Getting on a "Best Place to Work" list is not just a matter of having great programs and practices. It's a matter of conveying this fact to whomever is compiling the list. Application processes for these lists vary, but nearly all include at least one invitation to describe your company's programs, policies and practices in an open-ended format.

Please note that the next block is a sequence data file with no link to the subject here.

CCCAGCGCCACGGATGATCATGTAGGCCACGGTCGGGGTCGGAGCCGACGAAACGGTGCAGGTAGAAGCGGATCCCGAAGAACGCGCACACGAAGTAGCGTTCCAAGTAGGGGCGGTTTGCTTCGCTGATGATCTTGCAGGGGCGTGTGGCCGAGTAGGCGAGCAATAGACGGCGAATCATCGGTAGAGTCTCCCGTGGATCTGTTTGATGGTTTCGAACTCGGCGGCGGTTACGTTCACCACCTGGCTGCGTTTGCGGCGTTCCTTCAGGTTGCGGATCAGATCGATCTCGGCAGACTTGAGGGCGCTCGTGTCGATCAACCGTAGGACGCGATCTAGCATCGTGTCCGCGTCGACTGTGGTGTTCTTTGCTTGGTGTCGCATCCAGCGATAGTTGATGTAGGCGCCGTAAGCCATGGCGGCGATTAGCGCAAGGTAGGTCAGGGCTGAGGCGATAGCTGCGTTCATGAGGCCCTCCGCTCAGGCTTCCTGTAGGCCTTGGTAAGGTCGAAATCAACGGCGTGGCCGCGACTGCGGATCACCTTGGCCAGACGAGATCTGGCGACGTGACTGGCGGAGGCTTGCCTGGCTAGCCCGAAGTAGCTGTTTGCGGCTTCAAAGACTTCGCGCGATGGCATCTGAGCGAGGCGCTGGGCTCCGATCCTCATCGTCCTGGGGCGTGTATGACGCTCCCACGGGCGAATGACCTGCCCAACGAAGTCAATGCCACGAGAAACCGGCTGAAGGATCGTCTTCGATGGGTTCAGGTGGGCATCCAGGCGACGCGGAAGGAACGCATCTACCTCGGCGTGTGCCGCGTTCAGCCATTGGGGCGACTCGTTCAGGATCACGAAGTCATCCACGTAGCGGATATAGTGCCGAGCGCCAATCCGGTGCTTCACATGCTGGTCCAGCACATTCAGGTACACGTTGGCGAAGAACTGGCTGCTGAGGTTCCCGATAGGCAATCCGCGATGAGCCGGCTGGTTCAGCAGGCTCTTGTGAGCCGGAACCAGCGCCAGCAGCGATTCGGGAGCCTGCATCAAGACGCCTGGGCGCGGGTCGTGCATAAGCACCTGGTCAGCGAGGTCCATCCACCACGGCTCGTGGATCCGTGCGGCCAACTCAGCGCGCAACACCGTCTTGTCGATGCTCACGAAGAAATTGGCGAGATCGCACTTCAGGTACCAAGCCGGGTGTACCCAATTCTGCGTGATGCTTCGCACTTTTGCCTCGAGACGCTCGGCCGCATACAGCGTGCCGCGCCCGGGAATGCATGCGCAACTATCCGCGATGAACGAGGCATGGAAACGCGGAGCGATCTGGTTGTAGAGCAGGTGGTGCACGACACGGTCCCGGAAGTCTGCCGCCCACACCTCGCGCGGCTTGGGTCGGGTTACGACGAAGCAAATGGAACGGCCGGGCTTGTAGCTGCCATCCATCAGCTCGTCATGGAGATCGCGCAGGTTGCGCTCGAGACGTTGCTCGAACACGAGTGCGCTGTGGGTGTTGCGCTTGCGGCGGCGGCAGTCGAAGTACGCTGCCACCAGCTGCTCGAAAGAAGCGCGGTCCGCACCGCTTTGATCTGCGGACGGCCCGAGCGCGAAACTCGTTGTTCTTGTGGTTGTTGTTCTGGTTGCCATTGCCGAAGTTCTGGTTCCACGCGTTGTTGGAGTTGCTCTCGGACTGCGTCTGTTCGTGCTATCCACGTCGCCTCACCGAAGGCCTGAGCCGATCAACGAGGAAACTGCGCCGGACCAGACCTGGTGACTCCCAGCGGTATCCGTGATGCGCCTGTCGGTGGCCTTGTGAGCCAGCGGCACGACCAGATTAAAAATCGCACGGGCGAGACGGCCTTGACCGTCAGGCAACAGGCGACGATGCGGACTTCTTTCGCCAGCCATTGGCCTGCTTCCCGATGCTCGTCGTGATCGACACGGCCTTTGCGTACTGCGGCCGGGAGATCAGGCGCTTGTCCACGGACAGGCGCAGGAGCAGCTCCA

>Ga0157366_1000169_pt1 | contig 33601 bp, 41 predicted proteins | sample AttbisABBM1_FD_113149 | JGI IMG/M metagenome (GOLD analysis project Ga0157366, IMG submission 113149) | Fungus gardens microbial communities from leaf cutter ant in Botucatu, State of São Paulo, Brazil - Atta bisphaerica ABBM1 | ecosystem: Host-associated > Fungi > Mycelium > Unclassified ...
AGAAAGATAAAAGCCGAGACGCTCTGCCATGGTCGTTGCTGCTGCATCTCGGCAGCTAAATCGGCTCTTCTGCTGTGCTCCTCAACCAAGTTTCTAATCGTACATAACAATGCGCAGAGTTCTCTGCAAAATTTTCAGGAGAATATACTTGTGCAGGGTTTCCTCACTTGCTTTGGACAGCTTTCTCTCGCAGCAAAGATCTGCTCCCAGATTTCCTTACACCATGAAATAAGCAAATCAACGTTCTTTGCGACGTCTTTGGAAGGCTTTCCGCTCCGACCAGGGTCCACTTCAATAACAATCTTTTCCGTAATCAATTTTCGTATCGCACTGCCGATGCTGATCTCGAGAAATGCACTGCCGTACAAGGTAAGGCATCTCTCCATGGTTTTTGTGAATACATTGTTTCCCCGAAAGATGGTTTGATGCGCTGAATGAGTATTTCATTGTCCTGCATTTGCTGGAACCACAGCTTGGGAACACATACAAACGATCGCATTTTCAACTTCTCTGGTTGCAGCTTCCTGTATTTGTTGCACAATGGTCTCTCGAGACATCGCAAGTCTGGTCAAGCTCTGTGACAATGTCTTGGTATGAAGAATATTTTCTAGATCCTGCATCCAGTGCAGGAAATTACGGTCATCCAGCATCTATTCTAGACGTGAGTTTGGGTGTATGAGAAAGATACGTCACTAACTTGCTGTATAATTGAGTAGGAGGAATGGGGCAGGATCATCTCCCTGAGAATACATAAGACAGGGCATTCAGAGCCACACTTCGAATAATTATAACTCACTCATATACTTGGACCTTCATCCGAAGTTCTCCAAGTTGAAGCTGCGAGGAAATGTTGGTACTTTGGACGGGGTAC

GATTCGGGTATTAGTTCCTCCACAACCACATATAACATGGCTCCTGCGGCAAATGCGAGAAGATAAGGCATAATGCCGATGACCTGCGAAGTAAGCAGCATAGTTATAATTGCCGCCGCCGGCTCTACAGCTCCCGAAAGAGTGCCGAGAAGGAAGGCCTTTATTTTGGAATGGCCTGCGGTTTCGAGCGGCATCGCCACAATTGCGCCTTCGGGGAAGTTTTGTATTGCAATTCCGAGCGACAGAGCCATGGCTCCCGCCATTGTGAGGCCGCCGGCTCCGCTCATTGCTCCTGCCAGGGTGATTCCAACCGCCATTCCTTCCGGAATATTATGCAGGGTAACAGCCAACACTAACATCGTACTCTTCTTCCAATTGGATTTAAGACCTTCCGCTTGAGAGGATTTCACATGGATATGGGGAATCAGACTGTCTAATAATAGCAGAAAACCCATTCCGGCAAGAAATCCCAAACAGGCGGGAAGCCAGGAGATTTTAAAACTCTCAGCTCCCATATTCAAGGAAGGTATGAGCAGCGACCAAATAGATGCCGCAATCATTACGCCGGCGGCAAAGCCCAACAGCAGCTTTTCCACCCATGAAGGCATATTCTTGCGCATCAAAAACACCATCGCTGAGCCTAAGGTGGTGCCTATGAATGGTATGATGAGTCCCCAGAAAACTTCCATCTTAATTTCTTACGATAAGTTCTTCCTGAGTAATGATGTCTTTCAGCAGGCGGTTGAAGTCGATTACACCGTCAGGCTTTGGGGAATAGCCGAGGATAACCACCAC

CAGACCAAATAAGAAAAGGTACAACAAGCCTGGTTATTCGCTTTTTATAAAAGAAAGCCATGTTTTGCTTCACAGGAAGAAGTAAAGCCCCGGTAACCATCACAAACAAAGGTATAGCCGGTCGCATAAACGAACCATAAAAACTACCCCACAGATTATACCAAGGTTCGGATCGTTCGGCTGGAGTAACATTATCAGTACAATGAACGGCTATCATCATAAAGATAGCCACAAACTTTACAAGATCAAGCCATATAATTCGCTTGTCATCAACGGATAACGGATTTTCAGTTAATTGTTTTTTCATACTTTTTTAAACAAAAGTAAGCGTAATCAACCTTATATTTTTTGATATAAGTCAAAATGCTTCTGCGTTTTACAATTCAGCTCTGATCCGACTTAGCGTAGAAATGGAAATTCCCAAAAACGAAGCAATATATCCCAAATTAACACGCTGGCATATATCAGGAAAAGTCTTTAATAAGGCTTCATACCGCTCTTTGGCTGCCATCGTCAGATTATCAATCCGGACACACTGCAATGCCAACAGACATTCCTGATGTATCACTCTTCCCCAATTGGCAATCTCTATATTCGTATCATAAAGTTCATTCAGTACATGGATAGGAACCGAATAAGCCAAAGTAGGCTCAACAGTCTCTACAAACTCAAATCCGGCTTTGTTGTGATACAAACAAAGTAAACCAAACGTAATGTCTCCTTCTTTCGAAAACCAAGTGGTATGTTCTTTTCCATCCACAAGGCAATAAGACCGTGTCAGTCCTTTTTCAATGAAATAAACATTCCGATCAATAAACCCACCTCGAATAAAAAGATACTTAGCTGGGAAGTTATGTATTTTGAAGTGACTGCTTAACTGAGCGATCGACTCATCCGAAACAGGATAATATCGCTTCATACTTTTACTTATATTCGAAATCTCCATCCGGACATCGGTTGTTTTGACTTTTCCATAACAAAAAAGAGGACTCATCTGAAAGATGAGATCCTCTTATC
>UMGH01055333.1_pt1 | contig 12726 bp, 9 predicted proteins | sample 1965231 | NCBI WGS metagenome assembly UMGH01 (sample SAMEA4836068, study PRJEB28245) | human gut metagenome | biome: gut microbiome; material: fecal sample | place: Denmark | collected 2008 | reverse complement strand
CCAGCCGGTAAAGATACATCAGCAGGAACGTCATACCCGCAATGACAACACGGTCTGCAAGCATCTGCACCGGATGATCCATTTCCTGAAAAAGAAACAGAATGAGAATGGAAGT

In what ways is Mayer being held to a higher standard because she's a woman? Because she's a pregnant woman, a regrettable anomaly in the Fortune 500? Perhaps because she's a relatively young woman -- at 40, she's more than a decade younger than the median age of CEOs in the Fortune 1000. Or is it her femininity?